Additionally, with "social distancing" in effect, access to books becomes more important. Personally, I can only take so much TV. Unfortunately not all library books are available in ebooks. I am hoping they setup "curbside pickup" for books that have been reserved online. That should be possible to do without endangering anyone.
Reader (Unregistered Guest)
Unregistered guest
Posted on Wednesday, March 18, 2020 - 04:13 pm:   Edit PostDelete PostPrint Post

Ellis, Scribd just announced they will make their ebooks, audiobooks, and magazines free for 30 days for anyone without a credit card commitment. The Libby free app through the public library system also has audio books in addition to ebooks. Hope that helps.
Marc Chavez
Senior Member
Username: mchavez

Post Number: 580
Registered: 07-2002
Posted on Wednesday, March 18, 2020 - 04:40 pm:   Edit PostDelete PostPrint Post

that's great to hear. Unfortunately as 1. I work from home and work has not stopped and 2. I'm a bit of a bibliophile (book hoarder) I'm going to have no problem finding something to read. Is it wrong to walk thru my library stroking the spines of the books whispering "my precious, my precious"? sounding like something between Gollum/Smeagol and Peter lorre.
Robin E. Snyder
Senior Member
Username: robin

Post Number: 798
Registered: 08-2004
Posted on Wednesday, March 18, 2020 - 05:08 pm:   Edit PostDelete PostPrint Post

Ellis: Our neighborhood has started a "community library". Take one. Leave one. Whatever anyone needs. It is a few boxes in front of someone's house and promoted on Nextdoor. Maybe something like that would work and be a community building thing also
Ellis C. Whitby, PE, CSI, CDT, AIA, LEED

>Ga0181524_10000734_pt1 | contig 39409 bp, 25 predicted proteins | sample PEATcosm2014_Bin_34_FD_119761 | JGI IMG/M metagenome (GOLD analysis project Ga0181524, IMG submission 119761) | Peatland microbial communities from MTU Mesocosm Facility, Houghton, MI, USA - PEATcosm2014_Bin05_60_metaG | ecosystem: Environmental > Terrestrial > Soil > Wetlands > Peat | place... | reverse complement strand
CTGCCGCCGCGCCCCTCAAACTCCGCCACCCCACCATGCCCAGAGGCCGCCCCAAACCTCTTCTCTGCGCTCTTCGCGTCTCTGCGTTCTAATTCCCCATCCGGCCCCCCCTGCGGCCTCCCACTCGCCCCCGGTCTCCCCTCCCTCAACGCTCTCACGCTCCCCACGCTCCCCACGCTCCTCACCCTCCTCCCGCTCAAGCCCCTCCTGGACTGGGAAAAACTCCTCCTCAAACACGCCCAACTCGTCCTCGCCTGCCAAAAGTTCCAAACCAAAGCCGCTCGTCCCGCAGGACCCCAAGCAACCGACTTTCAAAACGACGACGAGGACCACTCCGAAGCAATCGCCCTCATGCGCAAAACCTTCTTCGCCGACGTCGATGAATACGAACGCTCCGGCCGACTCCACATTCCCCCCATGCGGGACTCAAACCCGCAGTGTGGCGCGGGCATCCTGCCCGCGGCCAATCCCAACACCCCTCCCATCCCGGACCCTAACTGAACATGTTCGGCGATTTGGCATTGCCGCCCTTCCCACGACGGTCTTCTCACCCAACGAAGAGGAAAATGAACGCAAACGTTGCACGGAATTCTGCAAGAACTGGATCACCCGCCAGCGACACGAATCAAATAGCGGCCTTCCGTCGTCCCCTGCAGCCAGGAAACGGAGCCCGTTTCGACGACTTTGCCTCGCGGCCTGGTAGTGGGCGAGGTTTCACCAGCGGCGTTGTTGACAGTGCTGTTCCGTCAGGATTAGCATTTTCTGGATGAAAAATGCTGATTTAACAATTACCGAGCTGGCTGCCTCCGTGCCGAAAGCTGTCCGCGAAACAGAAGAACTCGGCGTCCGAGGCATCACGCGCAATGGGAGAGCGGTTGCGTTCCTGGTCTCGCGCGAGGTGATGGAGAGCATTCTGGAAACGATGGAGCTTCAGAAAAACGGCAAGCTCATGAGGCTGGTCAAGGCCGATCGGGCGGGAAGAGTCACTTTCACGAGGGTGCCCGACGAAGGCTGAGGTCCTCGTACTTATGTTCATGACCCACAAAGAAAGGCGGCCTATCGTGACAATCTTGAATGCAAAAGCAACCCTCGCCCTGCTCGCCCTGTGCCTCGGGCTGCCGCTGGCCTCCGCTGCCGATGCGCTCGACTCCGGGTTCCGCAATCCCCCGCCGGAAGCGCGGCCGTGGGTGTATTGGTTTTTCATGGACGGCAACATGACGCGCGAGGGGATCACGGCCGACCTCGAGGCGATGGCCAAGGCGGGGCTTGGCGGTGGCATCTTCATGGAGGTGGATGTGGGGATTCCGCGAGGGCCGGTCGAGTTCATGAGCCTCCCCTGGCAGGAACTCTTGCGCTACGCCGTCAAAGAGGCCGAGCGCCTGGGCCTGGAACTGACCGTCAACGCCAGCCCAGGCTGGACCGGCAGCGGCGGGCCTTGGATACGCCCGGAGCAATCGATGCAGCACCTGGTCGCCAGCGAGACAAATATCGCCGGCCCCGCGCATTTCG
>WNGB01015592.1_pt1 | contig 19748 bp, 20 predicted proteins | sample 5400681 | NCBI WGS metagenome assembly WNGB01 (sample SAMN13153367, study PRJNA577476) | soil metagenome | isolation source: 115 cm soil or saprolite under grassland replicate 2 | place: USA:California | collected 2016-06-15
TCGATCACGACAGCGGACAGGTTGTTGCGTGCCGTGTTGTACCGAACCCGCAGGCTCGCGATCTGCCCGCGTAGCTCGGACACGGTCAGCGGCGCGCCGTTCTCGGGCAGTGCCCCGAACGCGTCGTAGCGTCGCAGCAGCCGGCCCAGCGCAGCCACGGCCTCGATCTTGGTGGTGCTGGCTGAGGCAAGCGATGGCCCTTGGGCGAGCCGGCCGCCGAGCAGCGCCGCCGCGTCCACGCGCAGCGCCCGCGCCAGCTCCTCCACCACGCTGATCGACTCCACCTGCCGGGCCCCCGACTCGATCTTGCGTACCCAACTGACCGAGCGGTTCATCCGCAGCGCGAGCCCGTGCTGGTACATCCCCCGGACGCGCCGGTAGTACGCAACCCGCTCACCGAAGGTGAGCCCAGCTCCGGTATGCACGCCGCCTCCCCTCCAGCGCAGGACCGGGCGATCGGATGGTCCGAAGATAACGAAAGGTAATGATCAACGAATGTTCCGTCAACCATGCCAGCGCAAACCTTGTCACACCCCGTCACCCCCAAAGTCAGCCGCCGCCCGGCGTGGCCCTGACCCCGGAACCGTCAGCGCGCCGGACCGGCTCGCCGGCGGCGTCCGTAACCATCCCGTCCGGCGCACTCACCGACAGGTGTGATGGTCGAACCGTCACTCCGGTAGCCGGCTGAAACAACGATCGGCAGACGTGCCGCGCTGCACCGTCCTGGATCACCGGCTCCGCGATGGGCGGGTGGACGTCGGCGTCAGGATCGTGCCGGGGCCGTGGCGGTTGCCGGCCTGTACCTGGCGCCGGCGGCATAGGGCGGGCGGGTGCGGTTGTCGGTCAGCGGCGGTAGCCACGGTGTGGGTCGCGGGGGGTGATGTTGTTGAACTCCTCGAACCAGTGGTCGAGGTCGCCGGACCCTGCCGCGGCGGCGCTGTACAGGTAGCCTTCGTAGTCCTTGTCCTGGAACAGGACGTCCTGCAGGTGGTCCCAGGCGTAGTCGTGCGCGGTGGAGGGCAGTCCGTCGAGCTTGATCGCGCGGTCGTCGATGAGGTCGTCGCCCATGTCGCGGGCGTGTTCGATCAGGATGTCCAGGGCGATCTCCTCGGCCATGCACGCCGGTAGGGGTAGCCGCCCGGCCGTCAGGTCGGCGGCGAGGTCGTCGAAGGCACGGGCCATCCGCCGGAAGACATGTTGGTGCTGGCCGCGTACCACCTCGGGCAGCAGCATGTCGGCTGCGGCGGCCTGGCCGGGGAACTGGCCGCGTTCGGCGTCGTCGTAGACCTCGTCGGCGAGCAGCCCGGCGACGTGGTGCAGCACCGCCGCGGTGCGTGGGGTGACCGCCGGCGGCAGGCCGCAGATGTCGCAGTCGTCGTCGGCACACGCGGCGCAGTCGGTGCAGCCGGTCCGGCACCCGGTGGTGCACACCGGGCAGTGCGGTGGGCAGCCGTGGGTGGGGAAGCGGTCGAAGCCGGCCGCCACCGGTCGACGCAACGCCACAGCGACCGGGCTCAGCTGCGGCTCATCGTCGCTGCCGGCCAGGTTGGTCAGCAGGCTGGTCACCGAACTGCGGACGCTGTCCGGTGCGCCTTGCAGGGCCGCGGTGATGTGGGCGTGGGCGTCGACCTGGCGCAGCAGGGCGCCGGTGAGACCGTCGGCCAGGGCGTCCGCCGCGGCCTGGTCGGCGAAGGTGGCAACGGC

Senior Member
Username: ecwhitby

Post Number: 506
Registered: 03-2003
Posted on Wednesday, March 18, 2020 - 05:09 pm:   Edit PostDelete PostPrint Post

Marc;
My fantasy home is one on Capital Hill, with abasement tunnel to the Library of Congress. Of course, in my fantasy I have unlimited access to the LoC and I just shuffle over every morning (in my slippers with a cup of tea). I then proceed to roam the stacks selecting books to read. usually at that point I then wake up and have to go to work. :-(
Lisa Goodwin Robbins, RA, CCS, LEED ap
Senior Member
Username: lgoodrob

Post Number: 375
Registered: 08-2004
Posted on Wednesday, March 18, 2020 - 05:13 pm:   Edit PostDelete PostPrint Post

Ellis,
I don't know where you live, but our local independent bookstores are making home deliveries.
When you get your delivery, or a swap with your neighbors, remember that covid-19 lives on paper and cardboard for up to 24 hours.
Be safe. Be healthy. But don't wash your books.
-
Ellis C. Whitby, PE, CSI, CDT, AIA, LEED
Senior Member
Username: ecwhitby

Post Number: 507
Registered: 03-2003
Posted on Thursday, March 19, 2020 - 08:10 am:   Edit PostDelete PostPrint Post

Lisa;
I would love to buy new books, but I long ago was issued a "cease and desist" by my spouse. We have 100's of books, and until I get rid of some I can get more, and I whenever I start triage on the books I regress to hording. :-)
PS: we live in NOVA. so good book stores still exist.
J. Peter Jordan
Senior Member
Username: jpjordan

Post Number: 1116
Registered: 05-2004
Posted on Thursday, March 19, 2020 - 10:02 am:   Edit PostDelete PostPrint Post

Here in Texas they are talking about allowing restaurants to deliver "adult beverages" along with food. Can direct delivery from package stores be too far behind (even in states where the government runs the stores that sell alcohol)?
J. Peter Jordan, FCSI, AIA, CCS, LEED AP, SCIP
Ellis C. Whitby, PE, CSI, CDT, AIA, LEED
Senior Member
Username: ecwhitby

Post Number: 508
Registered: 03-2003
Posted on Thursday, March 19, 2020 - 10:59 am:   Edit PostDelete PostPrint Post

Peter;
I think you are correct.
Marc Chavez
Senior Member
Username: mchavez

Post Number: 581
Registered: 07-2002
Posted on Thursday, March 19, 2020 - 11:21 am:   Edit PostDelete PostPrint Post

Ellis....
new books are nice. but old books! Ah.....Every fall there is an antiquarian book fair in seattle. I passed up a first edition Pride and Prejudice in 3 volumes only $200,000.00 :-) but did buy a couple of books on typefaces for $60.00 (more in my price range).
back to architecture of a sort. we are starting a large remodel to our house so we have to move out (across the street to an apt) and the books, the tube amplifiers, and tropical fish "hobbys" will become known. I will cull a bit as the herd does need thinning. but only so much.